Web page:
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I have two variables:

1) Percentage of population of different geographic regions which has bought a certain category of product (say hair sprays) in the last MONTH

2) Percentage of population which has bought a specific brand of hair spray in the last YEAR.

I am trying to in which region the brand is doing better compared to the general use of hair spray, and in which it is doing worse.

Since the first variable is for a month and the second for a whole year, i can't just compare them like that. So I thought i'll transform them into z-scores, and take the difference between the two. Question: Is that a valid approach?

(Side question: the distribution of the second variable has quite a strong positive skew, while the first is fairly normal. Is that a problem?)

Thanks in advance for any advice!

EDITS in response to questions:

  • For variable 2 I only have data for that one particular brand, so I can't aggregate across brands. While variable 1 is only for the whole product category encompassing all brands - can't dissaggregate that either.
  • Sample size is over 100 geographical regions
  • I am attaching a scatter plot of the two variables. One of which shows variable 2 on a log scale.
  • Just to clarify, I am not so much interested in the overall relationship between the two variables, but more in arriving at a metric that will tell me for any specific entity (region) how well it is doing on variable 2 (sales of specific brand) compared to variable 1 (sales of general product category). Now, of course, I can see that maybe the regression/scatterplot approaches suggested might be an intermediate step to achieve that goal. But how do I progress after that?

Thanks so much for the suggestions so far though!

scatterplots

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  • $\begingroup$ If your goal is to find out which region your brand is doing better (selling more) then why are you comparing last month to last year? You should be comparing across brands. $\endgroup$ – Peter Flom Jan 19 '14 at 12:00
  • $\begingroup$ yeah. it's not ideal. but it's the only data i've got. At first i was tempted to just multiply the monthly data by 12 to make them comparable, but not sure if that is valid. $\endgroup$ – John Jan 19 '14 at 12:04
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OK, from your comments, it seems you have data on one brand across several regions, both for one month and for one year.

Comparing your brand in one region for one month vs. one year is probably not useful; you would have N = 1 and no way to estimate variability. You could multiply month by 12, but if there was a difference between month and year you'd still not really know much - is it a property of the month?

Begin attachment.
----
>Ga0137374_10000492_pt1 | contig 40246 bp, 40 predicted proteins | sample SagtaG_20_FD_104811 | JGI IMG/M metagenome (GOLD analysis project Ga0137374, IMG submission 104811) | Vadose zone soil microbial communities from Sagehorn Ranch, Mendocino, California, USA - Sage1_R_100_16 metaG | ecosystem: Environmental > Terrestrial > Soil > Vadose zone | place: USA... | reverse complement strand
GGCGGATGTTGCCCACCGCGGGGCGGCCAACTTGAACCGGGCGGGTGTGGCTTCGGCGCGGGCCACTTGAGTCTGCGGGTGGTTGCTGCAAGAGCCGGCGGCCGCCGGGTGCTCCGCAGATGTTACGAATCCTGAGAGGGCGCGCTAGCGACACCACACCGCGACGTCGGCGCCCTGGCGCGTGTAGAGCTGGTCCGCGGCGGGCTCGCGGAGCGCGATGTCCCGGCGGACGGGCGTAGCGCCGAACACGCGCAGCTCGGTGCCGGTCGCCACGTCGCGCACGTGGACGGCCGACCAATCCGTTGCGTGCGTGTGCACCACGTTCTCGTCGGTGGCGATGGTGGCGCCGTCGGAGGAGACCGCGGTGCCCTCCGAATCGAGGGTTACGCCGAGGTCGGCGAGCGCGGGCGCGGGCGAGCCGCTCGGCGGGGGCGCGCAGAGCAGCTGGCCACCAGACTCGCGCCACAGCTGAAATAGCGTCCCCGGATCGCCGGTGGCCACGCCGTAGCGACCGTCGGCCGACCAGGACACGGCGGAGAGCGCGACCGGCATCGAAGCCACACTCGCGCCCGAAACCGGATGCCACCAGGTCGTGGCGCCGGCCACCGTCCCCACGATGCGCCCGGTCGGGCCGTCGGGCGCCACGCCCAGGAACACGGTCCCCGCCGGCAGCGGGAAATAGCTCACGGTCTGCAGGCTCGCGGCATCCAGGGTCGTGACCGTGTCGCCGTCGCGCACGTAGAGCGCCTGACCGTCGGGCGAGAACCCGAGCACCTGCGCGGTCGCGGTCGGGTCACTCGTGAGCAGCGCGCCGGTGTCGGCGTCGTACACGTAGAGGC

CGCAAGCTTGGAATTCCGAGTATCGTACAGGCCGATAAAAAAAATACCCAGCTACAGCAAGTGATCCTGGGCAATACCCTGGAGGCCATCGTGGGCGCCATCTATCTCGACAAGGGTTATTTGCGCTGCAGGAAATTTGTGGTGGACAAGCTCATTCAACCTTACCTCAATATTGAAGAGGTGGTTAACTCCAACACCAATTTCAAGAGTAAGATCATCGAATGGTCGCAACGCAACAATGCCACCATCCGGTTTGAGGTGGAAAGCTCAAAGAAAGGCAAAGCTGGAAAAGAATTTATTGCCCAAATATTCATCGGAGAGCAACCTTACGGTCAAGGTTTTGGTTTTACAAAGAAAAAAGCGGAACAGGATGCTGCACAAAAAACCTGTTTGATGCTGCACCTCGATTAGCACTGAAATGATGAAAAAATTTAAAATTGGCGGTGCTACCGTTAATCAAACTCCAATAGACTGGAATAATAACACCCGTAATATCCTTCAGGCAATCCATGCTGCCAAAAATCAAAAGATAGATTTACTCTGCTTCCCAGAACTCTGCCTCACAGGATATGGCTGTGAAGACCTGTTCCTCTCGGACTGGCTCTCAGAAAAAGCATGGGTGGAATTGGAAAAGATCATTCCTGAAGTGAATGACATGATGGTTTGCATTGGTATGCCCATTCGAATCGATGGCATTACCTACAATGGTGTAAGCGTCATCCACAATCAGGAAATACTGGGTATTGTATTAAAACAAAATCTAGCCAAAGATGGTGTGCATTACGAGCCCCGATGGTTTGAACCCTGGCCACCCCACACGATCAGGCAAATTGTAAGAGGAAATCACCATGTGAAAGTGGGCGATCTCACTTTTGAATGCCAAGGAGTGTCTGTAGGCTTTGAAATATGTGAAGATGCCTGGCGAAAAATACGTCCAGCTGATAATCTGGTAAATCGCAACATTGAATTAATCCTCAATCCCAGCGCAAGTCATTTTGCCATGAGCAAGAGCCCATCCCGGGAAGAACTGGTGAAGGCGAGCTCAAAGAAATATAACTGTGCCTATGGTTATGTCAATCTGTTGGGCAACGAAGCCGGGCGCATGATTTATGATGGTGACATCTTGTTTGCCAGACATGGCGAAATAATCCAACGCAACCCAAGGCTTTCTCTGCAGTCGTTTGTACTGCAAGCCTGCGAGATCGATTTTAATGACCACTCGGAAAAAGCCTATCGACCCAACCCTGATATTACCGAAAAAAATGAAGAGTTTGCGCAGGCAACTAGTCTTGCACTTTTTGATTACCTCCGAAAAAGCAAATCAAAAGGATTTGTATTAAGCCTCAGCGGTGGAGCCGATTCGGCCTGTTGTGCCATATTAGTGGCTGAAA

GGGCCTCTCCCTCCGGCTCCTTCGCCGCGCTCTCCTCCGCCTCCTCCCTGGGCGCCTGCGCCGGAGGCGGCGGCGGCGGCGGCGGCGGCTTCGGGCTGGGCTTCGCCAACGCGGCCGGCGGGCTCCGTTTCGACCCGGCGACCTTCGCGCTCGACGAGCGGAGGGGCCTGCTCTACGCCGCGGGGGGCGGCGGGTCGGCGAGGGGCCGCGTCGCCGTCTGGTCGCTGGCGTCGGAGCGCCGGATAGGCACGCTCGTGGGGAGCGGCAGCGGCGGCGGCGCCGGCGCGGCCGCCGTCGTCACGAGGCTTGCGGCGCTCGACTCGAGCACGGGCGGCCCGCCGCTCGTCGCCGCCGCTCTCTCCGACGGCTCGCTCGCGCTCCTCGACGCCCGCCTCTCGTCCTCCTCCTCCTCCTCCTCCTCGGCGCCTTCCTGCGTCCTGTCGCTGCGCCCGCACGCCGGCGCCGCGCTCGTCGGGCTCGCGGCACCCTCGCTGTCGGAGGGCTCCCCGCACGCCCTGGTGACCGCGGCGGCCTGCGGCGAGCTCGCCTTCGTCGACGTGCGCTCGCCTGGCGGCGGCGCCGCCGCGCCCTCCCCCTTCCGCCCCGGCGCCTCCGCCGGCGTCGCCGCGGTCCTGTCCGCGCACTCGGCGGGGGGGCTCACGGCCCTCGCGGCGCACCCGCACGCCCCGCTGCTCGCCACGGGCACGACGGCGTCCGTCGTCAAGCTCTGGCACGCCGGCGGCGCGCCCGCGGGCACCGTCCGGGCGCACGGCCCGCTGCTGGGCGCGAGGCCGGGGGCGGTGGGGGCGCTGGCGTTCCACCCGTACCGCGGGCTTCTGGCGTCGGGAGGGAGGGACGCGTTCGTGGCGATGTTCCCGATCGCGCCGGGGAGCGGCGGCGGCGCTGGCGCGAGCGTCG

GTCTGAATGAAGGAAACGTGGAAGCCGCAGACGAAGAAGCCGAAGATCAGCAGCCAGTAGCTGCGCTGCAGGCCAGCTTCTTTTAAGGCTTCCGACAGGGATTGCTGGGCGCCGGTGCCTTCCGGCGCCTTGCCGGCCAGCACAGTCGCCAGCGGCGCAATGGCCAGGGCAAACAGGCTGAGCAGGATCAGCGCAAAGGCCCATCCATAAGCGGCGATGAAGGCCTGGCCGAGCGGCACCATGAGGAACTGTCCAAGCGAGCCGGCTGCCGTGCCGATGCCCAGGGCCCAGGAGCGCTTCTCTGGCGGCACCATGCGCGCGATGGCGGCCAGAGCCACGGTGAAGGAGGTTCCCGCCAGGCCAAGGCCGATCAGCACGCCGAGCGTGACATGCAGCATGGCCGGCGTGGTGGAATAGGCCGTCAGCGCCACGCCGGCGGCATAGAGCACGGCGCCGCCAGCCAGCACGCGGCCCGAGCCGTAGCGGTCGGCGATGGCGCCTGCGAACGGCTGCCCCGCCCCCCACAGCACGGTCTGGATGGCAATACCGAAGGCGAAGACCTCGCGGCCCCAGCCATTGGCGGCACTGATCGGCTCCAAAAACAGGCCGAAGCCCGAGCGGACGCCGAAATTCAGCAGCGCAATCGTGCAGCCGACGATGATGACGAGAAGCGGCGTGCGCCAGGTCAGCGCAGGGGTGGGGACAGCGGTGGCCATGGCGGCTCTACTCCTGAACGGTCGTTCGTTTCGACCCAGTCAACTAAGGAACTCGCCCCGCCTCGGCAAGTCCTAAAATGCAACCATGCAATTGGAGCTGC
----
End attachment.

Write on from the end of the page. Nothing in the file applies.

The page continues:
More likely, you want to look across regions. This could answer a question such as "does our brand do better in region X vs. region Y?" For this, I'd look at two separate regressions, each with "use" as the dependent variable (either for month or for year) and with "region" as the independent variable.

This assumes that your data across regions is in comparable metrics (that is, not total number of people).

EDIT IN RESPONSE TO COMMENTS: Given what you've said, I think the best thing is to not transform the data. First, form a ratio for each region: Your brand sales/total sales (you can multiply your brand by 12 if you want to, but it isn't critical). Then use that ratio as the dependent variable in a regression with region as the independent variable

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  • $\begingroup$ - "OK, from your comments, it seems you have data on one brand across several regions, both for one month and for one year" -> Well not exactly. The data for the particular brand is for one month. The data for ALL brands together is for one year. - "comparable metrics" -> yes, percent of population. -I like the regression approach. so if i regress specific brand on the general variable, i could see which regions are above the regression line and which are below, right? $\endgroup$ – John Jan 19 '14 at 14:12
  • $\begingroup$ Sounds good, although with your correction of what data you have, your initial approach starts to make sense. $\endgroup$ – Peter Flom Jan 19 '14 at 14:25
  • $\begingroup$ Ok. great. Glad to hear I seem to be on the right track. Thanks a lot for your input! Would you just subtract the two z-scores? or maybe divide the second by the first? i am trying to arrive at one number for each region you see. (how well they are doing in relative terms) $\endgroup$ – John Jan 19 '14 at 16:00
  • $\begingroup$ I will edit my answer to help $\endgroup$ – Peter Flom Jan 19 '14 at 16:05
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I thought I'll report back after I have done some more research on this. The conclusion I draw from this that that two approaches could be taken.

1) Using Z-scores, as initially proposed. When intorduing Z-scores many statistics textbooks give the example of comparing grades in two school subjects, e.g I got 70 points on a math exam and 85 points in history, but math was the more difficult test. So how do i know which subject i am better in? One converts the socres into Z-scores and then i can compare them. A scholar.google search shows that a number of scientific papers have used this approach for similar problems in all sorts of situations. It appears to me close enough of an example to the problem at hand here too.

2) Using regression. Run a regression of variable 2 on variable 1. The regression line (fitted values) tell me where the sales of the specific product in a region should be given the general sales of the whole product category there, based on the overal relation ship. The difference between that and the actual datapoint (residual) tells me how well the region is doing.

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